Since many skilled and competent health care providers have relocated to industrialized countries due to poor pay and poorly equipped hospitals, (which does not give room for efficient performance) some of the few doctors on ground are in the habit of referring many pregnant women to their private hospitals in order to make more money. Private hospitals are expensive in Nigeria, and pregnant women who cannot afford them resort to mission houses [62]. This puts such women at risk of maternal mortality [63].

The Nigerian health sector has often allowed a rule of ability to pay to determine the distribution of health, goods and services. But as Beauchamp and Childress argue, rules like this should not serve as the only principle of distributive justice.

According to them,

we do not always need to place a monetary value on human life. In many cases, qualitative factors are more important than purely economic factors. For example how some deaths occur, by what means they occur and with what symbolic features may legitimately lead a society to allocate its resources differently in order to reduce various risks of death [64].

However, a 27-year-old woman from the northern part of Nigeria who came on a visit to a family friend and could not afford the initial payment of an emergency bill complained of neglect, and consequently delivering her baby in a vehicle. These problems may stem from a failure to teach and nurture empathy in medical education and from financial incentives that discourage spending time at patients' bedsides and getting to know patients as persons.

Care ethics can impact on the outcome of medical practice in Nigeria in many ways. First, the ethics of care may lead to positive change in biomedical education including placing greater emphasis on health-care providers, communication skills and emotional sensitivity and on the effects that ethical issues have on relationships [65].

In addition to producing changes in ethics education, a care orientation arguably requires placing greater emphasis on beneficence as the healthcare providers' primary responsibilities to the patient. Since caring for patients represents a central component of ethics in medicine, caring is inextricably linked to the physician's obligations to relieve suffering. There is, therefore the need to educate Nigerian doctors on the imperative of care ethics.

Again, care ethics becomes manifest in the practice of Medicine in the activity of healing the patient. The practice of medicine in Nigeria construes the injunction "respond to the need and vulnerability" hearing it as a call to find the proper cure for diseases. Care ethics understands this injunction as a broader moral requirement that health care providers should address both the physiological and psychosocial needs and vulnerabilities brought about by illness or pregnancy. Here the physician incurs a duty of beneficence; a duty requiring the physician to respond to the patient's needs and promote the patient's good. Other ethical values can be derived from the physician's primary duty of beneficence [66].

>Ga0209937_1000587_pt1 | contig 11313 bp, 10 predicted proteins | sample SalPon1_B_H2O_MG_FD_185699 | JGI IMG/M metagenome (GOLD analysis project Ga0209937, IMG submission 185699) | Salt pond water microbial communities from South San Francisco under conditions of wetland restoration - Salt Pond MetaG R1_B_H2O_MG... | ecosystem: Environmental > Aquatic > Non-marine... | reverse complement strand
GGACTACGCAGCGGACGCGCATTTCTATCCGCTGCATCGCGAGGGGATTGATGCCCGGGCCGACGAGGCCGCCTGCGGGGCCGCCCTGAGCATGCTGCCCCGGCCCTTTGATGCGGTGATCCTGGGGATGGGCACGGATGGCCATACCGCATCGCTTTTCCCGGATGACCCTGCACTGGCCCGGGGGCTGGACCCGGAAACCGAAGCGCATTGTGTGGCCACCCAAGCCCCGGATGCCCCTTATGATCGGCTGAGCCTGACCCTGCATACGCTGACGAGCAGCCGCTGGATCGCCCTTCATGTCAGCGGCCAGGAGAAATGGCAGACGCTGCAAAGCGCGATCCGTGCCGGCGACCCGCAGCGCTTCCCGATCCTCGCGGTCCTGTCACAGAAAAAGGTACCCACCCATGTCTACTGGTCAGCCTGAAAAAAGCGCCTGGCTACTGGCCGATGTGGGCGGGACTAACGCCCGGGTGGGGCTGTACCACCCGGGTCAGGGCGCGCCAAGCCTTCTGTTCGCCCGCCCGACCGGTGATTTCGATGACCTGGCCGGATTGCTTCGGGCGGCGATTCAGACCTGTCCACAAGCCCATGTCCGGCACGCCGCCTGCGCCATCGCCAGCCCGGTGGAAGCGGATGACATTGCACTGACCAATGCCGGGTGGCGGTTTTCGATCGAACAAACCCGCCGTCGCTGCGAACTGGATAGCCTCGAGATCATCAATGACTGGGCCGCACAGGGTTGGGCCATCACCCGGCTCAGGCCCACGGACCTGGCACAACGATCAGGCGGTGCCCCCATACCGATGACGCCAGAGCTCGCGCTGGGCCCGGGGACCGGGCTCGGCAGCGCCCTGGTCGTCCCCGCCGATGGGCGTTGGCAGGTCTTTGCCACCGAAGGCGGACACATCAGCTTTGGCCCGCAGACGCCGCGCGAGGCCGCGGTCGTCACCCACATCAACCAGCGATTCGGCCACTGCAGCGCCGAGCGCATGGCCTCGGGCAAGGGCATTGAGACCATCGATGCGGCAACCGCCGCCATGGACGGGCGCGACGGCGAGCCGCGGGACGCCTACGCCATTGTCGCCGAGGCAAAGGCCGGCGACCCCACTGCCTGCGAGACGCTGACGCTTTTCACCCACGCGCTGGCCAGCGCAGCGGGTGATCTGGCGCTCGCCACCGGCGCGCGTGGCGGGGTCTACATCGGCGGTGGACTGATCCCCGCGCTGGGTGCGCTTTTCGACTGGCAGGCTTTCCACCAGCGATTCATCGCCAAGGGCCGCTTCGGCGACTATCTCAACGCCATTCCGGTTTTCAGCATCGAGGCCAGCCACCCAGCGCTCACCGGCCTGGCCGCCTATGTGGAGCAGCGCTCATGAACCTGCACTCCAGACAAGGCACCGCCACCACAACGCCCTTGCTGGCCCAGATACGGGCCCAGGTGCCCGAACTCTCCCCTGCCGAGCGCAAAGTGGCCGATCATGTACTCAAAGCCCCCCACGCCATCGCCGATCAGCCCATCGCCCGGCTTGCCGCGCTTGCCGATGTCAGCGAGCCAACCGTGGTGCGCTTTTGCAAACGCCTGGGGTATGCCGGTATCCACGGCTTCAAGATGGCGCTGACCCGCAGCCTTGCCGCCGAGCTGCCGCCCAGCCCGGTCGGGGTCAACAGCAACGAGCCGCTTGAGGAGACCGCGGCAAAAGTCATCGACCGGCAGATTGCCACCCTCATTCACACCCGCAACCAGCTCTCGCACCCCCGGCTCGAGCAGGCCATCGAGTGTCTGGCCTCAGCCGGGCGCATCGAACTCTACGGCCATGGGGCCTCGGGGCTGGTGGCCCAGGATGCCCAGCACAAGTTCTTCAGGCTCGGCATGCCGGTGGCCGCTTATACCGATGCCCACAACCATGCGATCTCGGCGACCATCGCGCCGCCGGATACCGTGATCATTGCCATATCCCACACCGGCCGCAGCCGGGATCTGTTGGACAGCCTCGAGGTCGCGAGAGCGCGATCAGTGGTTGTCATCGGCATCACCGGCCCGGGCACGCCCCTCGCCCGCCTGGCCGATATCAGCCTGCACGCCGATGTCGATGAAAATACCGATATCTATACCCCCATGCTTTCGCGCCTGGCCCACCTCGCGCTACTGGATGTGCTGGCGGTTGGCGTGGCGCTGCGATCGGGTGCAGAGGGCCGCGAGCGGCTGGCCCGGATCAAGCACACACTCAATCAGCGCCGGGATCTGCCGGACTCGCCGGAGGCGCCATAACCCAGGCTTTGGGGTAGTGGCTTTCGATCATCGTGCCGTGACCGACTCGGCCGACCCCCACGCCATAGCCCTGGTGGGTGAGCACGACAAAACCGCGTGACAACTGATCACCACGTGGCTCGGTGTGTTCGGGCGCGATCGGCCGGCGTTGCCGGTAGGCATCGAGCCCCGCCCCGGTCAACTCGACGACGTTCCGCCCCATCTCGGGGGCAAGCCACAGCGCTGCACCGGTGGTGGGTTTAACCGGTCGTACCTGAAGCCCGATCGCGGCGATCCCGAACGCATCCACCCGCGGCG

Additionally, the focus on care and relationship takes on particular importance with a particular trend, promising to radically transform the face of medical practice particularly in Nigeria. By bringing into focus important issues relating to the increasing number of pregnant women among the patient population in Nigeria, care ethics demonstrates that its contributions to the field of medicine in this country have practical and not just theoretical importance. In the care of pregnant women, for example, the concern raised by care ethics takes on added importance. By engaging in acts of care such as being present to the pregnant woman, both before and during delivery, listening to her fears and concerns, providing support and encouragement and tending to her physical comfort, the needs of the pregnant woman are addressed. At the same time, health care providers in Nigeria are provided with an avenue for attending to the needs of their patients. This would help alleviate the pregnant women's feelings of anxiety about the reality of the child, his/her well-being and other experiential variables that affect women's reactions in pregnancy. These include the uncertainty about when labour will begin, what labour pain is like, (especially for the inexperienced mother-to-be), and the outset of labour coupled with the obstetric management of the birth itself.

Thus, the discussion on Care ethics suggests that the concerns raised by this ethical orientation in the medical context will become an even more important aspect of medical practice in Nigeria as the percentage of pregnant women in the patient population increases. This area of overlap between care ethics and medical practice suggests that care ethics has implications for medical practice in Nigeria.

Despite the integral role that an ethic of care plays in medicine, this ethical orientation is beset with some limitations. Identifying some of these limitations, Sokol D.K. explains that certain factors place limits on the health worker's duty to care. They include the working environment, the health-care worker's specialty (he/she may not be a specialist in the field of obstetrics and gynecology) which may also affect knowledge of the likely harm and benefits of treatment and the conflicting obligations arising from the health worker's multiple roles [67]. Also, care ethics threatens to undermine the hard-won concern with patient autonomy because it rests on the assumption that the care-giver, simply by virtue of caring, knows what is in the best interest of the care recipient.